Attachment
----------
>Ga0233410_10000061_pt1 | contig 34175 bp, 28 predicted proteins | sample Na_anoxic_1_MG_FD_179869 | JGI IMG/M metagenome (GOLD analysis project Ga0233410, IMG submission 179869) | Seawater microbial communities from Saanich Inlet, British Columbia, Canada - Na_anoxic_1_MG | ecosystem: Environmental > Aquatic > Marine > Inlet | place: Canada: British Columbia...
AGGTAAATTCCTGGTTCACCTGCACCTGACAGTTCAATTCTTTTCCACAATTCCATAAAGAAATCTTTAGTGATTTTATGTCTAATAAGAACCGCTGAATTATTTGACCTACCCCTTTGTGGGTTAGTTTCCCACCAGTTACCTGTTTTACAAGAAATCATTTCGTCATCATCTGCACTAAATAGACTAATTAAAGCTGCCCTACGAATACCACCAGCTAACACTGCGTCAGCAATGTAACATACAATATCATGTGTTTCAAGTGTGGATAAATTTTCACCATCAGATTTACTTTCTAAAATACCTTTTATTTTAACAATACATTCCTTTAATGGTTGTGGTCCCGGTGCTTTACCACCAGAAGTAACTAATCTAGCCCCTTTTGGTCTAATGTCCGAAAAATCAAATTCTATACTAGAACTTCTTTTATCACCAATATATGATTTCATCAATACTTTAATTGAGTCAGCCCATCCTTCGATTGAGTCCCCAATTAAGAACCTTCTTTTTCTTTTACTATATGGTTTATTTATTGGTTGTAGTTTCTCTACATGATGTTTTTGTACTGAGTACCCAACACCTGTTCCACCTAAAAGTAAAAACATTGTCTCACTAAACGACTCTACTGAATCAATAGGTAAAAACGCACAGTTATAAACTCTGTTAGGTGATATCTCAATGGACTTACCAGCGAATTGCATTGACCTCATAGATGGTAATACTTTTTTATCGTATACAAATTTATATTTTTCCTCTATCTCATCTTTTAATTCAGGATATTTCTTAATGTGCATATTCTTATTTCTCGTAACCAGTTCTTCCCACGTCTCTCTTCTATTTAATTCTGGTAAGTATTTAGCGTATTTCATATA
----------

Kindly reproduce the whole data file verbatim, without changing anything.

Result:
>Ga0233410_10000061_pt1 | contig 34175 bp, 28 predicted proteins | sample Na_anoxic_1_MG_FD_179869 | JGI IMG/M metagenome (GOLD analysis project Ga0233410, IMG submission 179869) | Seawater microbial communities from Saanich Inlet, British Columbia, Canada - Na_anoxic_1_MG | ecosystem: Environmental > Aquatic > Marine > Inlet | place: Canada: British Columbia...
AGGTAAATTCCTGGTTCACCTGCACCTGACAGTTCAATTCTTTTCCACAATTCCATAAAGAAATCTTTAGTGATTTTATGTCTAATAAGAACCGCTGAATTATTTGACCTACCCCTTTGTGGGTTAGTTTCCCACCAGTTACCTGTTTTACAAGAAATCATTTCGTCATCATCTGCACTAAATAGACTAATTAAAGCTGCCCTACGAATACCACCAGCTAACACTGCGTCAGCAATGTAACATACAATATCATGTGTTTCAAGTGTGGATAAATTTTCACCATCAGATTTACTTTCTAAAATACCTTTTATTTTAACAATACATTCCTTTAATGGTTGTGGTCCCGGTGCTTTACCACCAGAAGTAACTAATCTAGCCCCTTTTGGTCTAATGTCCGAAAAATCAAATTCTATACTAGAACTTCTTTTATCACCAATATATGATTTCATCAATACTTTAATTGAGTCAGCCCATCCTTCGATTGAGTCCCCAATTAAGAACCTTCTTTTTCTTTTACTATATGGTTTATTTATTGGTTGTAGTTTCTCTACATGATGTTTTTGTACTGAGTACCCAACACCTGTTCCACCTAAAAGTAAAAACATTGTCTCACTAAACGACTCTACTGAATCAATAGGTAAAAACGCACAGTTATAAACTCTGTTAGGTGATATCTCAATGGACTTACCAGCGAATTGCATTGACCTCATAGATGGTAATACTTTTTTATCGTATACAAATTTATATTTTTCCTCTATCTCATCTTTTAATTCAGGATATTTCTTAATGTGCATATTCTTATTTCTCGTAACCAGTTCTTCCCACGTCTCTCTTCTATTTAATTCTGGTAAGTATTTAGCGTATTTCATATA